Many people wonder if they are, or have been, subject to the risks of asbestos exposure. Health hazards from asbestos dust have been recognized in workers exposed in shipyards, power generating stations, oil refineries, steel mills, paper mills, foundries, asbestos mining and milling, manufacturing of asbestos textiles and other asbestos products, insulation work in the construction and building trades, auto mechanics, and a variety of other trades. Demolition workers, drywallers, plumbers, electricians, carpenters, sprinkler fitters, ironworkers, and firefighters also may be exposed to asbestos dust. People whose work brings them into contact with asbestos workers who renovate buildings with asbestos in them, for example may inhale fibers that are in the air: this is called occupational exposure. Workers' families may inhale asbestos fibers released by clothes that have been in contact with ACM: this is called paraoccupational exposure. People who live or work near asbestos-related operations might inhale asbestos fibers that have been released into the air by the operations: this is called neighborhood exposure.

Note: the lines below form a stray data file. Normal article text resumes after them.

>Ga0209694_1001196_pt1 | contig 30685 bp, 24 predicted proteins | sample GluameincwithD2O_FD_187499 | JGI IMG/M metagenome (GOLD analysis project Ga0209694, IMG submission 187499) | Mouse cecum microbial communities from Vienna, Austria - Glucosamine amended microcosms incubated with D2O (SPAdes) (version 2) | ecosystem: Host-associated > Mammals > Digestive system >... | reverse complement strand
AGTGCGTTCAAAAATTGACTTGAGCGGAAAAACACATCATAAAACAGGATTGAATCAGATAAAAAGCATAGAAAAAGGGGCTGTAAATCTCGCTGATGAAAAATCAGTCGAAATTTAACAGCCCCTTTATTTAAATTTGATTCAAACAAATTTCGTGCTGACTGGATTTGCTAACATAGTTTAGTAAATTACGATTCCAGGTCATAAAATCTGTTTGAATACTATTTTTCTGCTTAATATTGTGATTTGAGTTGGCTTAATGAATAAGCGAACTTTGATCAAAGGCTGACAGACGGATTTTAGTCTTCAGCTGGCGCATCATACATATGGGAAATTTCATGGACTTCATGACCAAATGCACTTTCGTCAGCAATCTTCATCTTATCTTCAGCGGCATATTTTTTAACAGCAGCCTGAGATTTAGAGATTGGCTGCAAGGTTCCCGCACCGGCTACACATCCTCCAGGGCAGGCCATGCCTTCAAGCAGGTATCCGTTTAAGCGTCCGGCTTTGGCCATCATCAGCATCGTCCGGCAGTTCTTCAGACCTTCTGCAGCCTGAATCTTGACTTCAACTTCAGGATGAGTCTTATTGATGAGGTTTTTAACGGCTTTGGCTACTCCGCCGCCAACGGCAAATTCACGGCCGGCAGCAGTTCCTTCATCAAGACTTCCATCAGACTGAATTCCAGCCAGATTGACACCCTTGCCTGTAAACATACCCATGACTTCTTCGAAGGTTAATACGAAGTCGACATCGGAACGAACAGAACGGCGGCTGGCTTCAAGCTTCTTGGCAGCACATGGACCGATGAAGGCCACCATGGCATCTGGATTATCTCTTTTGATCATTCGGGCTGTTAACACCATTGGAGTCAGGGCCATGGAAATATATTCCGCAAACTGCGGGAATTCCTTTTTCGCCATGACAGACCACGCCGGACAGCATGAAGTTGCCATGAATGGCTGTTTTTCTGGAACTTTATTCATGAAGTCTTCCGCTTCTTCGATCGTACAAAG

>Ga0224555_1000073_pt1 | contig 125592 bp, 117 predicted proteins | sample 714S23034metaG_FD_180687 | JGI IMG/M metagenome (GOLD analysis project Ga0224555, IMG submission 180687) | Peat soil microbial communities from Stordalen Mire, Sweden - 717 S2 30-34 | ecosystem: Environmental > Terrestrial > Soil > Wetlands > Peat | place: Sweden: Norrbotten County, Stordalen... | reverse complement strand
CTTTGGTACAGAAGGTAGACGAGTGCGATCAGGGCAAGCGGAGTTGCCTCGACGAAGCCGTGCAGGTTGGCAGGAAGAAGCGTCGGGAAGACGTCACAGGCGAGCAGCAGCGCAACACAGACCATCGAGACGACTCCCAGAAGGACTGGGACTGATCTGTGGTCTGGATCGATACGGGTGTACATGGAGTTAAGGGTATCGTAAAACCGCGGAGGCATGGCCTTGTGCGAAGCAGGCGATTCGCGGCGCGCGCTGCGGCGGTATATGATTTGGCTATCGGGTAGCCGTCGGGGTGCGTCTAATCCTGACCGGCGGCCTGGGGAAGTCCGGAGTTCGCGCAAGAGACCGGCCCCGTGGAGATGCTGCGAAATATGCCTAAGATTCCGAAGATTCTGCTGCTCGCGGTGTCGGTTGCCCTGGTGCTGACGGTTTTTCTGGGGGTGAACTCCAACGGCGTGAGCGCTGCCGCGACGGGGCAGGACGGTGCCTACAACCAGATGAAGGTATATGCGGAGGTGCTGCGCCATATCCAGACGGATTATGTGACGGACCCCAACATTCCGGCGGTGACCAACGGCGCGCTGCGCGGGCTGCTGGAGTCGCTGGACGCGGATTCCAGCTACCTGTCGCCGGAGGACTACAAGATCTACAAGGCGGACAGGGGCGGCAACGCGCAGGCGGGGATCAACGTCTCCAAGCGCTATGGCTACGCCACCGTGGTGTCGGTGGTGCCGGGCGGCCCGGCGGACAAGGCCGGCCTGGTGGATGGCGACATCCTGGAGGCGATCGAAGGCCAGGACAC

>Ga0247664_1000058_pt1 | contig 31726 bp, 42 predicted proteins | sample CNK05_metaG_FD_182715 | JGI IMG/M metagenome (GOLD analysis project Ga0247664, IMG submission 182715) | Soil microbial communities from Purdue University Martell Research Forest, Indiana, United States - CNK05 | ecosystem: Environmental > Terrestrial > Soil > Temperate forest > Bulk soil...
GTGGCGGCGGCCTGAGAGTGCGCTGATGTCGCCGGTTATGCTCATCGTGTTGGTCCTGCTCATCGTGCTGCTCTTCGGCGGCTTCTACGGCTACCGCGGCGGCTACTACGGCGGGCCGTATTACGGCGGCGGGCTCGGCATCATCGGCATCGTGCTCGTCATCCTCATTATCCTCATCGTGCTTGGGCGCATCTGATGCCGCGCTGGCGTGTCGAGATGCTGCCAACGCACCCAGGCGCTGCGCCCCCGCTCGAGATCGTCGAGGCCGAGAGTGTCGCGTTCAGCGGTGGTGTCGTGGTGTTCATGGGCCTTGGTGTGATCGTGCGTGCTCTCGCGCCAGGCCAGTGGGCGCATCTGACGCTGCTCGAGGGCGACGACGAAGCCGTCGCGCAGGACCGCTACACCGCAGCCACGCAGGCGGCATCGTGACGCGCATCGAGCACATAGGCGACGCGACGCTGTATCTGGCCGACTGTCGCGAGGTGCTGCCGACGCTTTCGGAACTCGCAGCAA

The amount of asbestos to which someone is exposed will vary, according to: The concentration of fibers in the air; The duration of exposure; The person's breathing rate (workers doing manual labor breathe faster); Weather conditions; and, Any protective devices the person might be wearing. Although it is known that the risk to workers increases with heavier exposure and longer exposure time, investigators have found asbestos-related diseases in individuals who had only brief exposures. Generally, workers who develop asbestos-related diseases show no signs of illness for a long time after their first exposure. It can take from 10 to 40 years for symptoms of an asbestos-related condition to appear. Because it can take so long for symptoms of an asbestosrelated condition to appear, our lawyers are often asked if there is still time to make a claim for an injury or illness caused by asbestos.